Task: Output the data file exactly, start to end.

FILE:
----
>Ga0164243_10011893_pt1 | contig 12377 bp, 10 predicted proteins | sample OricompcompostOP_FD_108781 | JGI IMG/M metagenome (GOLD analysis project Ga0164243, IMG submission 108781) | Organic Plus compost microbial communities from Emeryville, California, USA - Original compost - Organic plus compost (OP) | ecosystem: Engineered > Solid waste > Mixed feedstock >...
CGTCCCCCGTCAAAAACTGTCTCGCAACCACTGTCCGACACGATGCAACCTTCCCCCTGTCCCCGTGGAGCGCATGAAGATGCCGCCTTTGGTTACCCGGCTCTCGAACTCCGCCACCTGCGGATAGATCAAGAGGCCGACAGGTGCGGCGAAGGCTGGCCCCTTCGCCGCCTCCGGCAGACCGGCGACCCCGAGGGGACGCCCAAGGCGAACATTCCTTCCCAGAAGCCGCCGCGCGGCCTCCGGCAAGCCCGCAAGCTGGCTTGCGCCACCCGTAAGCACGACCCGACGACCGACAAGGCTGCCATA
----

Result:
>Ga0164243_10011893_pt1 | contig 12377 bp, 10 predicted proteins | sample OricompcompostOP_FD_108781 | JGI IMG/M metagenome (GOLD analysis project Ga0164243, IMG submission 108781) | Organic Plus compost microbial communities from Emeryville, California, USA - Original compost - Organic plus compost (OP) | ecosystem: Engineered > Solid waste > Mixed feedstock >...
CGTCCCCCGTCAAAAACTGTCTCGCAACCACTGTCCGACACGATGCAACCTTCCCCCTGTCCCCGTGGAGCGCATGAAGATGCCGCCTTTGGTTACCCGGCTCTCGAACTCCGCCACCTGCGGATAGATCAAGAGGCCGACAGGTGCGGCGAAGGCTGGCCCCTTCGCCGCCTCCGGCAGACCGGCGACCCCGAGGGGACGCCCAAGGCGAACATTCCTTCCCAGAAGCCGCCGCGCGGCCTCCGGCAAGCCCGCAAGCTGGCTTGCGCCACCCGTAAGCACGACCCGACGACCGACAAGGCTGCCATA